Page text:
A Quick Tip to Improve Your Final Image

A Quick Tip to Improve Your Final Image

As a family photographer, I often find myself pushing the limits with how fast I'm moving. Sometimes I'm trying to get a shot before the 2-year-old child decides he hates what is happening, and other times I'm rushing to make sure I accomplish everything the family wanted to get. It doesn't matter what situation I'm in. Anytime I'm rushing, my images suffer. Last year at WPPI while attending one of Jerry Ghionis' classes, he said something that really stuck with me, and helped improve my photography. Ghionis said to slow down.

Slow Down!

It seems like such a simple tip, and too good to be true. As photographers, we get comfortable, and sometimes get stuck on cruise control. This is a dangerous thing that you won't even realize when it is happening. It's an easy trap to fall in: You get in a groove, your images are looking solid, you know exactly what you're doing, and next thing you know you are in cruise control mode. If you just take a second to slow down and really look things over before you click the shutter, you will start noticing little things that need to be changed.

Eric Adams, the man who taught me everything I know about photography, always said there is only a couple of inches between a good image and a great image. If you can push every image that extra two inches into a great image, you will see a complete difference in everything you do.

How To Slow Down

When I first really focused on slowing down and noticing details, one of the things that helped me was putting my camera on manual focus. It absolutely forces you to slow down, and to take your time to make sure your image is in focus. While you are focusing you start noticing things that need to be changed. This is a dangerous way to do it, I'll admit. I had some great images other than the fact they weren't in focus, but we all know a blurry image is unusable.

Another way to slow down is to take one shot and study the image on the back of the camera. Look at the image carefully. Pretend that if this image were going to go up on your website, or Facebook, what would you want changed. Then make the changes.

How To Make Your Session Feel Okay With it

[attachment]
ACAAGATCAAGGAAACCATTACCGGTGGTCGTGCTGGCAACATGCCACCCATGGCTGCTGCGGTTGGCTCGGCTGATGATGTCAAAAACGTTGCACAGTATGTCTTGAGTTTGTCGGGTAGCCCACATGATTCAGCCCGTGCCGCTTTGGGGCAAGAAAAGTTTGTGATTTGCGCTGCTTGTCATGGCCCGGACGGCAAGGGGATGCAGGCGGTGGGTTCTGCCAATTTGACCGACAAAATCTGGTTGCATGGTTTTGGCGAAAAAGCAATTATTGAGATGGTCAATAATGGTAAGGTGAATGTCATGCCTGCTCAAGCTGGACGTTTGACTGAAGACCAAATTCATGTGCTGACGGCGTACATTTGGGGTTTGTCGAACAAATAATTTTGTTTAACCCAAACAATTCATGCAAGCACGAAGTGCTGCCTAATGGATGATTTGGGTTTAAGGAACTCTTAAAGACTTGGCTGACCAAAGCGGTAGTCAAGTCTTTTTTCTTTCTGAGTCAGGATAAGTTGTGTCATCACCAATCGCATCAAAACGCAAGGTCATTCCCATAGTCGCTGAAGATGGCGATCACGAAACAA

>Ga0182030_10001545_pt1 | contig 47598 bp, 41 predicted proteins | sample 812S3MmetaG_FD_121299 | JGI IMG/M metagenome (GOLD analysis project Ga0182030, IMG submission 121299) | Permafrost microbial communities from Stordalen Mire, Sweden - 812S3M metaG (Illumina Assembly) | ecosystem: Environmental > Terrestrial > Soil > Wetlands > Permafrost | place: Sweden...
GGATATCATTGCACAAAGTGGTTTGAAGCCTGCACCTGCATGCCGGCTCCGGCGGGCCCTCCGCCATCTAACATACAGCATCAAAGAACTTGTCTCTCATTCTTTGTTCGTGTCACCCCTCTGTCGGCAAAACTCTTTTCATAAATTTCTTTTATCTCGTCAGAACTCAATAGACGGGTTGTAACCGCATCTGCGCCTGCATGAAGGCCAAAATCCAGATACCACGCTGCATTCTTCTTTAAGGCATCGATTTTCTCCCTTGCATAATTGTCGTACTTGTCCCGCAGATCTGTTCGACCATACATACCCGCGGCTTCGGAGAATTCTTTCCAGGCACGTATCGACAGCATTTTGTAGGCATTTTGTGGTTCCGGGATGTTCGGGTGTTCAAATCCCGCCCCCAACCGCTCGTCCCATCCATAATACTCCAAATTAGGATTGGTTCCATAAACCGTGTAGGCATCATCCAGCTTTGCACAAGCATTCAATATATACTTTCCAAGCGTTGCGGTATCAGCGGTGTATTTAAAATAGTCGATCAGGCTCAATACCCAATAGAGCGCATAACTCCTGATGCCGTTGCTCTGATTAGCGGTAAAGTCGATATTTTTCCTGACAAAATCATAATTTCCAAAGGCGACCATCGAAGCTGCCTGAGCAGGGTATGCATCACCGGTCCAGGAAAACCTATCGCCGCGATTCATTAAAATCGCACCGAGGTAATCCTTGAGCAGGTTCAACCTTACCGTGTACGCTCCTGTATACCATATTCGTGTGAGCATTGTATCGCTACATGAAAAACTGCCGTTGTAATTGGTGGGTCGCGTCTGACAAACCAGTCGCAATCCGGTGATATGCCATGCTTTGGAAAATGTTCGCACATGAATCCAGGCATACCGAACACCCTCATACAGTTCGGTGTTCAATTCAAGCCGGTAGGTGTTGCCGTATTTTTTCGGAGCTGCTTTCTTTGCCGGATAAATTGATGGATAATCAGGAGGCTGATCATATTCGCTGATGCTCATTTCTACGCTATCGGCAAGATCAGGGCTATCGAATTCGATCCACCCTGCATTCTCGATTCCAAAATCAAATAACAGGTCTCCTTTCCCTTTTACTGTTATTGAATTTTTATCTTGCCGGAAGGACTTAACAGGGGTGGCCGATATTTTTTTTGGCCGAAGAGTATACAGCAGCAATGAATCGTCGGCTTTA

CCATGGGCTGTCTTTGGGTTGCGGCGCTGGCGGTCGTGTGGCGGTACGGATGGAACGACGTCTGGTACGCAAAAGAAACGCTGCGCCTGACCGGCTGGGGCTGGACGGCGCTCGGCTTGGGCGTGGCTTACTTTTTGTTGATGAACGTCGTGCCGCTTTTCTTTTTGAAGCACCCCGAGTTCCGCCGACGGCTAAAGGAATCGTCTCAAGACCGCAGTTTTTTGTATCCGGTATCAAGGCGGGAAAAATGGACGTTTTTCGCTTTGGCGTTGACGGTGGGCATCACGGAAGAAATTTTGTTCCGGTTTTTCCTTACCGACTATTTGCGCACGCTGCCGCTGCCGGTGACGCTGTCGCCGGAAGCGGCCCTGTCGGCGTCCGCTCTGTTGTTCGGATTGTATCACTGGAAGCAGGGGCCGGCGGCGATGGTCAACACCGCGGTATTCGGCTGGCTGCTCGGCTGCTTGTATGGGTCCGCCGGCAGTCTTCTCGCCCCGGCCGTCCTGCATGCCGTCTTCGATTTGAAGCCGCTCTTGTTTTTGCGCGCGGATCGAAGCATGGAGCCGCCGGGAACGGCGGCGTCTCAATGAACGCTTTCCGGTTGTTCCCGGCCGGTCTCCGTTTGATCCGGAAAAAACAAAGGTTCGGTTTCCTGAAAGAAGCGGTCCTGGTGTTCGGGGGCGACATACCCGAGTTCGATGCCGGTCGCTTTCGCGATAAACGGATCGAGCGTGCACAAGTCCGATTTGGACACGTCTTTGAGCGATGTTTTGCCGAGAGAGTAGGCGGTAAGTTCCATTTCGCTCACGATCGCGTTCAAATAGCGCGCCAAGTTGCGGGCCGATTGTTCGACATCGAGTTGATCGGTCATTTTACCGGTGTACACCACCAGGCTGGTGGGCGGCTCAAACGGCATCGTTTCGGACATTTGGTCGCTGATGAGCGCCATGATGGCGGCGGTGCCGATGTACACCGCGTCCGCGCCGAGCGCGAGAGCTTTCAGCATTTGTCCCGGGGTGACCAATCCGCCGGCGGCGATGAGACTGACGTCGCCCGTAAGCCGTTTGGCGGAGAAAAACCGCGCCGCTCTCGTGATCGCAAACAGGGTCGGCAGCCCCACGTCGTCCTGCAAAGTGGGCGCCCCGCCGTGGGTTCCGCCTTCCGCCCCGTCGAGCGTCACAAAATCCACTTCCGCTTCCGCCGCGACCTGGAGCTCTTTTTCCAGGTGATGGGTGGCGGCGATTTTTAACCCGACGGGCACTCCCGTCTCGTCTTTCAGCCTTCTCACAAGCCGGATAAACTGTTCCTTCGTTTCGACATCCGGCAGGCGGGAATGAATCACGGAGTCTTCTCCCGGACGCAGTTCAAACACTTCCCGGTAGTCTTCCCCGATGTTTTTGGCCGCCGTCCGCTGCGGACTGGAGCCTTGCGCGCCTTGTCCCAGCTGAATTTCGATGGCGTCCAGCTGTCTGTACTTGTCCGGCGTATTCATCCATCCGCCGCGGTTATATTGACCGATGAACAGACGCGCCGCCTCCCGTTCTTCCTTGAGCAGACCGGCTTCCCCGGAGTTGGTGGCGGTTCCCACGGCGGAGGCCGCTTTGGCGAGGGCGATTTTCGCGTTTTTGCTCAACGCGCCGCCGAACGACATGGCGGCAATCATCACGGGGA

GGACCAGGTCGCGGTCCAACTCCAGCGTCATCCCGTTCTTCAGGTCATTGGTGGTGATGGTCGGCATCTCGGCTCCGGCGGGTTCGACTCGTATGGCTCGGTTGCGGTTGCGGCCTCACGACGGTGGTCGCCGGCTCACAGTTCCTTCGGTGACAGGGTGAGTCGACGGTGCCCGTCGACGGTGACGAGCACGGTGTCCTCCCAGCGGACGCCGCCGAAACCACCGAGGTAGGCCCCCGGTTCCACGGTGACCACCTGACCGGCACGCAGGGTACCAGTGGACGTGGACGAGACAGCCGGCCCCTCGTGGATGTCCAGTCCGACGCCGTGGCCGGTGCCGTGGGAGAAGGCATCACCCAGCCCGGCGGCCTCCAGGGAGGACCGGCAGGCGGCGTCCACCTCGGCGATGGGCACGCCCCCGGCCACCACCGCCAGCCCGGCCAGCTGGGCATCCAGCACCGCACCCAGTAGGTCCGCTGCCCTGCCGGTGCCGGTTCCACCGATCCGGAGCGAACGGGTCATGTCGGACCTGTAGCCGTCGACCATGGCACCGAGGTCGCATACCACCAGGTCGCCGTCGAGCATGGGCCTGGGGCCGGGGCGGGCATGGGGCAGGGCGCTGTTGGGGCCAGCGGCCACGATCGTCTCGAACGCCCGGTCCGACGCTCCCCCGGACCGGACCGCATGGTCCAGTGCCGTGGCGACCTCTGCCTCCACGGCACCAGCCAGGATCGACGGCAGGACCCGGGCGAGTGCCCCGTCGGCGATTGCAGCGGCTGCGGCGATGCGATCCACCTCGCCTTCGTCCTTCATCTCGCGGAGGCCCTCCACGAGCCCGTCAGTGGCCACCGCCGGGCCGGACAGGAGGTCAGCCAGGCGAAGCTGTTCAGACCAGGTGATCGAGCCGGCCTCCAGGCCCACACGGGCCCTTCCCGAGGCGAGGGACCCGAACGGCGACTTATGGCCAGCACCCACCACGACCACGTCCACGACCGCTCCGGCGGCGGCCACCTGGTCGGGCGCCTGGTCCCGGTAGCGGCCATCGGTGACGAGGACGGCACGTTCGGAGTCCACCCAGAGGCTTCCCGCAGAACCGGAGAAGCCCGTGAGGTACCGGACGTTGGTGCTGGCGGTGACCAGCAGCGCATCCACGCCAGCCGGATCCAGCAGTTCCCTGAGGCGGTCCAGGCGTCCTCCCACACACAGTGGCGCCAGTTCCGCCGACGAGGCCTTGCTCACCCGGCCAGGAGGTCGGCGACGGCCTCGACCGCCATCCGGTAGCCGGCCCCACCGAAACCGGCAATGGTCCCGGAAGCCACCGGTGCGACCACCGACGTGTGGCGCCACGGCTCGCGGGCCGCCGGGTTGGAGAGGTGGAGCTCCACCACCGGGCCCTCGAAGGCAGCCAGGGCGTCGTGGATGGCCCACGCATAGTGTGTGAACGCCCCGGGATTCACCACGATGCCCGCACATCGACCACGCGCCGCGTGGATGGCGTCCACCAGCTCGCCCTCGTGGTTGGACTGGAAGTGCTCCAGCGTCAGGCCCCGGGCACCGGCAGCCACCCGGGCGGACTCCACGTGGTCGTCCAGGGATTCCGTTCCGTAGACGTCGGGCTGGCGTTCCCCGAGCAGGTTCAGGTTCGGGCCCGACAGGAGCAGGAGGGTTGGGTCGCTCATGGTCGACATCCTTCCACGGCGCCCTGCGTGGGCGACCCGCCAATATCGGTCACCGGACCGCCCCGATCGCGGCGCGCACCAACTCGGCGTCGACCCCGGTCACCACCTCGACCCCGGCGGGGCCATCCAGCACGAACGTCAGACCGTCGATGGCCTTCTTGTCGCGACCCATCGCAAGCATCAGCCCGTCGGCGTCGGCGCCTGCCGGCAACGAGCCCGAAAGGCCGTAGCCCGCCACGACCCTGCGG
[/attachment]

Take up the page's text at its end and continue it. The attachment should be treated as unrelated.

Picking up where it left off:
Sometimes when you are moving super slow and constantly reposing, you might worry that those in your session are losing trust in your skills. I've found the best way to make them feel comfortable is to just be honest with them. Let them know you want the image to be perfect and you don't want to deliver subpar work. I'm also a big fan of showing them the back of my camera. Start with the first image and show them how each tweak makes the image better.

Why It Helps

When you deliver images to your client, and 80 percent of your images are okay, and 20 percent are great, it gives them the feeling that you got lucky on the 20 percent of great images. It was hard at first when I started slowing down. My number of images delivered went way down, but the quality of my work went up, and I quickly realized that the old saying "quality over quantity" was true. A lot of my clients put the whole session up on Facebook. When I was delivering 100 plus OK images, that's the kind of photographer I was being portrayed as, an OK photographer. As I started to slow down, my numbers went down to around 40 images, but they were all great. As you try slowing down, don't be alarmed by the fact that you are delivering less images. Take comfort in the fact that every image you deliver is fantastic. As an added bonus, as you start to perfect everything in camera, your editing time will also drop.

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10 Comments

Great Read! Thanks for the tip!

Jason Ruggiero's picture

This makes perfect sense and is overlooked.

Zsolt Seres's picture

Great! Thank you Kenny!

Andrew Yianne's picture

Great tips and definitely something to try!

Dudley Didereaux's picture

Good article.

Nice...
Thank You.

Wayne Du Bruyn's picture

Fantastic read Kenny , thank you.

Adam Bender's picture

Great point about the manual focus. I'm actually going to pick up a couple manual focus lenses from Rokinon. Partly for the price point and also because I want to become less dependent on AF and see how slowing down and fine tuning focus with my hands can improve my portrait work.

Kristi Woody's picture

Great tip! I started doing this with weddings, and my number of files delivered has gone way down. But like you said, the quality is better (at least I think so...). I can't manual focus though. I think my eyesight is just bad. Whenever I do it, ALL of my images are off.

Dudley Didereaux's picture

All of that is pretty much true, and will improve your pics. HOWEVER if you over process the final all the effort is for nothing. Take the shot in this article...nice shot. Except the face looks like plastic. had the processing on the face not exceeded that on the shoulder it would be a really nice shot. imo